Steelers rise above fray, distractions
PITTSBURGH (AP) — If Cam Heyward’s being honest, he’s lost count of distractions the Pittsburgh Steelers have dealt with this season, be they self-created, overblown or otherwise.
The weeks would pass and something that had nothing to do with Pittsburgh’s relatively easy push to a second straight AFC North title and third in four years would pop up. There was running back Le’Veon Bell’s decision to skip training camp . Antonio Brown’s one-sided bout with a water cooler in Baltimore in October. Or rookie wide receiver JuJu Smith-Schuster’s stolen bike . Or Martavis Bryant’s ill-timed and ultimately ignored trade request.
The list goes on and on. Yet at nearly every turn, the outside noise would be drowned out for three hours every week while the Steelers put together a 13-3 record, a fourth consecutive playoff appearance and a first-round postseason bye. Even a well-deserved week off didn’t pass quietly, with offensive coordinator Todd Haley limping around after getting hurt during an incident at a bar near Heinz Field shortly after Pittsburgh wrapped up the regular season with a victory over Cleveland.
“I think we’ve shunned it to an extent to where it doesn’t really faze us,” Heyward said. “I couldn’t even tell you all the drama that goes on. I think we’re so focused and goal-oriented when it comes to certain things, we haven’t had time to think about the little stuff. We make fun of the petty stuff. We’ll laugh at the stuff that happens.”
Maybe, but not all chaos is created equal. For a locker room that describes itself as close-knit, there was a moment of doubt. It came in the tunnel at brutally hot Soldier Field on Sept. 24. President Donald Trump’s provocative suggestion that NFL players who protest the national anthem should be fired put the Steelers in a tight spot.
Head coach Mike Tomlin told his players they could do what they wanted, so long as they were united. After failing to reach a consensus, they tried to sit it out by remaining in the tunnel as “The Star-Spangled Banner” played.
One problem: left tackle Alejandro Villanueva, a former Army Ranger, ducked onto the field to get a glimpse of the flag. The opening notes began before Villanueva could get back to the tunnel. He turned to face the flag, standing alone and unintentionally providing a stark visual symbol of an issue that in many ways defined the NFL’s season.
Linebacker Arthur Moats called the aftermath, which left some fans burning their jerseys and included Villanueva, Heyward and quarterback Ben Roethlisberger trying to explain how they “botched” the whole thing, the “lowest point you could get.”
“It was just a lot of factors that went into it,” Moats said. “It made it stressful.”
Ultimately, though, it didn’t divide the Steelers.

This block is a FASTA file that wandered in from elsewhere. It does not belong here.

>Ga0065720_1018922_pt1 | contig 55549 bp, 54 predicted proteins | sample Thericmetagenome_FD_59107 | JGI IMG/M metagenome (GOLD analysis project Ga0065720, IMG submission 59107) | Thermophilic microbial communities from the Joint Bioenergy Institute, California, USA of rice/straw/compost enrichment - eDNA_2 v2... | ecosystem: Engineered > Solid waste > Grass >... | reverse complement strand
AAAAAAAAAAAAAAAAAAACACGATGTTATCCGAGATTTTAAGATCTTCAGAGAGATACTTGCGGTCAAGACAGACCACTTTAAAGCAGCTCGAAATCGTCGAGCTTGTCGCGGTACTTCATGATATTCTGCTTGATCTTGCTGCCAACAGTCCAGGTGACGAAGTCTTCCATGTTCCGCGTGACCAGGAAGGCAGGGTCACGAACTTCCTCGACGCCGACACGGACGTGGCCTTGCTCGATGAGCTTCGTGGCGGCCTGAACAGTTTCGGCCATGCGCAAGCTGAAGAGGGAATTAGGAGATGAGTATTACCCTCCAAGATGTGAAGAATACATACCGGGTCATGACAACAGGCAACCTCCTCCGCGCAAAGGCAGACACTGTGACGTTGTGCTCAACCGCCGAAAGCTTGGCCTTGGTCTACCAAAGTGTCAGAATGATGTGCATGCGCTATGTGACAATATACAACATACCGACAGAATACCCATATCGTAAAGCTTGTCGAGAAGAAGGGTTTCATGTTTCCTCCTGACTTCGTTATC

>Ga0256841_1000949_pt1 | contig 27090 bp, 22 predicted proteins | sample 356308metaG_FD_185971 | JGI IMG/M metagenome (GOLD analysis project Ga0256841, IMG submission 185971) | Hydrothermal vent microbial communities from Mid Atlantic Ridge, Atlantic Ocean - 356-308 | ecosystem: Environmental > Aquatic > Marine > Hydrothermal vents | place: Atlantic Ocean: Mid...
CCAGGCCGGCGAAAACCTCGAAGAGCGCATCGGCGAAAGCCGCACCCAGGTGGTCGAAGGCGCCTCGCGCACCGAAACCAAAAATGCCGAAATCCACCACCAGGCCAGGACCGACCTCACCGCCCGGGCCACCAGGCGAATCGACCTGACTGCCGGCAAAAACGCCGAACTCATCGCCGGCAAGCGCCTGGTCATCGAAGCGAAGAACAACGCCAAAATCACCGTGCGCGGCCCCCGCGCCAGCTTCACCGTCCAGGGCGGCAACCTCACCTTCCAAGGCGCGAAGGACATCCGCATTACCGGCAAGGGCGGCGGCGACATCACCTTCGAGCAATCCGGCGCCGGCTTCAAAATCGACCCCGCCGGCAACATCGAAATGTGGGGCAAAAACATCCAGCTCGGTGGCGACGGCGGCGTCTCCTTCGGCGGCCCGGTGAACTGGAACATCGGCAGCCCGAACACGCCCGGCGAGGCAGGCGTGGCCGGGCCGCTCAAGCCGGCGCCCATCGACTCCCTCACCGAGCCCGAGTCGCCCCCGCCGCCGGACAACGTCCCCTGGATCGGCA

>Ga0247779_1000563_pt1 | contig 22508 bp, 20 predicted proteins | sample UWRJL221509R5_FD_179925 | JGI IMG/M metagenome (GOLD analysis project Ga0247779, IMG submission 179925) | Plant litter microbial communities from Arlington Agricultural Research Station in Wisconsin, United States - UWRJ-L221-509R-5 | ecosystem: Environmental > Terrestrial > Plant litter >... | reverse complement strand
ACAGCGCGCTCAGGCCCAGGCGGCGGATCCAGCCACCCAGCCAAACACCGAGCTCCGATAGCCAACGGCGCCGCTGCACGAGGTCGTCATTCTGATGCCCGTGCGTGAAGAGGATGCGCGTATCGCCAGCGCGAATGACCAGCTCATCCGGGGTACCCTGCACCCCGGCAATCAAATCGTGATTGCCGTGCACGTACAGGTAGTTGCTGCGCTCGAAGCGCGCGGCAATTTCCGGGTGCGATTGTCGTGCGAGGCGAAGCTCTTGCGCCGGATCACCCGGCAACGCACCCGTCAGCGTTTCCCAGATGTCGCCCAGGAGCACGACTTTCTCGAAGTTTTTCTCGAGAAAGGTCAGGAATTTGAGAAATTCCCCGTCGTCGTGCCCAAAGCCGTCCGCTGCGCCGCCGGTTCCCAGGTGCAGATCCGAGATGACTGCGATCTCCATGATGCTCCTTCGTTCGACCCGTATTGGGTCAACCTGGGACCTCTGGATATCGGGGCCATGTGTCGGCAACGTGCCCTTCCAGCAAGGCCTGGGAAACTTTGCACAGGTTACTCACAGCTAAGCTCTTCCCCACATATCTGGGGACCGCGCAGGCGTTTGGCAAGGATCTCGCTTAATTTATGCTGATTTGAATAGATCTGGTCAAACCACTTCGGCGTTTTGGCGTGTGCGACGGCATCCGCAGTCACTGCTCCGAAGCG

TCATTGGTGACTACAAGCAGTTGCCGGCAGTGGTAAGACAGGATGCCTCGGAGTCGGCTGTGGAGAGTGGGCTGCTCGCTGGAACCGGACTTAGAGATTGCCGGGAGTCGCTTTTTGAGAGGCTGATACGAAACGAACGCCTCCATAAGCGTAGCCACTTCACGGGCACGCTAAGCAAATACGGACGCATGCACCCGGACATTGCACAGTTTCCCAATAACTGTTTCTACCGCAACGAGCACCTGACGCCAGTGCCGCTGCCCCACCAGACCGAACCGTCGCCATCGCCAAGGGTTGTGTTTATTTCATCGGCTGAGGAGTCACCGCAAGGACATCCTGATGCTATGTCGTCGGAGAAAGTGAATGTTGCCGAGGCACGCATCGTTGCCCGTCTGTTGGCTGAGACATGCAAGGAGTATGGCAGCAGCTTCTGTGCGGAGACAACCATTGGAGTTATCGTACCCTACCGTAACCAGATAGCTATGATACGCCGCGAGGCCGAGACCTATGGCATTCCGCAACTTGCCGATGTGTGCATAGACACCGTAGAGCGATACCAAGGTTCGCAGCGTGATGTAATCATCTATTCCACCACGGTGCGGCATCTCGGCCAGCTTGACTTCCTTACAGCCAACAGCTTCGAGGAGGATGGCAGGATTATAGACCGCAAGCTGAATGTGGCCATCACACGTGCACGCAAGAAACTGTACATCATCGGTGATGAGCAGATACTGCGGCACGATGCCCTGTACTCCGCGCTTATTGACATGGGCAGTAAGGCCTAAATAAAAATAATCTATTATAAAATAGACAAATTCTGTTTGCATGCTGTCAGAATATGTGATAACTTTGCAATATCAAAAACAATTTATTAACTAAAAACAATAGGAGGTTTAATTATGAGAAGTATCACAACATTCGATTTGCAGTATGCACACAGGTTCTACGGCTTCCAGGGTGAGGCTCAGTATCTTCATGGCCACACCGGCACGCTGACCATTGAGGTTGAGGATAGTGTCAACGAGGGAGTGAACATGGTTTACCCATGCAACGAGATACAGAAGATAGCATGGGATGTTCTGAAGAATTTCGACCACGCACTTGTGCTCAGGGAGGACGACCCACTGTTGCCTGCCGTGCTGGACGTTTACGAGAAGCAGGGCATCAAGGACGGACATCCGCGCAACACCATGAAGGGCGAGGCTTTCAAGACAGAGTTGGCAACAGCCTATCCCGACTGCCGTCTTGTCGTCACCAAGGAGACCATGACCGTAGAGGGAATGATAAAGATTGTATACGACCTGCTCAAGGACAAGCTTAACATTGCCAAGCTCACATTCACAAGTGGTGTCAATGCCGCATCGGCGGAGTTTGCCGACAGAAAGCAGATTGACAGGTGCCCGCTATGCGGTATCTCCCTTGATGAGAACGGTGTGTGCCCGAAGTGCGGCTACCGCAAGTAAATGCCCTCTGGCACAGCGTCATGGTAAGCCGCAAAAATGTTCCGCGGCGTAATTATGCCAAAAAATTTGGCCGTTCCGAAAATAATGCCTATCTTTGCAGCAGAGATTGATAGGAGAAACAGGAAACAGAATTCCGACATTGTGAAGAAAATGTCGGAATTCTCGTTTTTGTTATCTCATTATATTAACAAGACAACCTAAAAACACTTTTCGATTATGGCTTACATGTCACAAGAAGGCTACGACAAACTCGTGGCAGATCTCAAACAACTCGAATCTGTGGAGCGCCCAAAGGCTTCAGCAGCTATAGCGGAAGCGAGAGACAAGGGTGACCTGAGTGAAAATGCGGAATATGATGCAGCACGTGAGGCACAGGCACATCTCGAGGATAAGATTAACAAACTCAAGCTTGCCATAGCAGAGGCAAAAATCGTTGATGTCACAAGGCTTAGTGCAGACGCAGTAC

“That was something no one had ever experienced,” Heyward said. “That’s something that no one could have prepared for. I thought we handled it good internally after the situation. We got some stuff cleared out and understood it wasn’t the right way to approach it. But we learned. We lived through it.”
And they thrived. The Steelers fell to 2-1 after getting steamrolled in overtime by the Bears that afternoon. Pittsburgh lost just two games the rest of the way. Quarterback Ben Roethlisberger emerged from an early funk to reach his sixth Pro Bowl. Brown led the NFL in yards receiving despite missing the final 2 ¢ games with a left calf injury the team hopes will be healed in time for the conference semifinals. Bell’s decision to skip camp ended up saving his legs. A year after watching most of an AFC title game loss to New England with a groin worn down by a heavy workload, Bell is fresh.
Just as important, Pittsburgh has built up an immunity to what Tomlin calls “outside noise,” even if it’s not outside at all.
Last January, Tomlin spent the week between a road playoff win in Kansas City and a visit to New England for the AFC championship game dealing with Brown’s decision to stream video from the victorious locker room on Facebook. Don’t expect that to happen this time around.
“We treat things that happen like anybody else should,” wide receiver Darrius Heyward-Bey said. “You get pulled over for speeding, you get the ticket. You hopefully learn. That’s kind of like that. It’s different tickets but once that ticket happens, it’s like, ‘Oh, don’t do that one. I got you.’ I know it sounds crazy, but it works for us. Everybody knows, ‘Don’t bring your phone out.’ We almost laugh at it knowing, ‘Don’t do that.’ It’s just the personality of our team.”
One that’s been pointing to the 2018 Super Bowl from the minute it walked off the field in Foxborough 12 months ago.
“We have a lot of guys primed for this moment,” Heyward said. “We don’t know what our team is going to look like next year. We’ve got to make the most out of this situation. The urgency has to be felt from here on out.”
Is the urgency strong enough to make sure the turmoil of the fall will disappear in January?
“Ask me in three weeks,” Heyward said. “We’re still fighting off some demons right now.”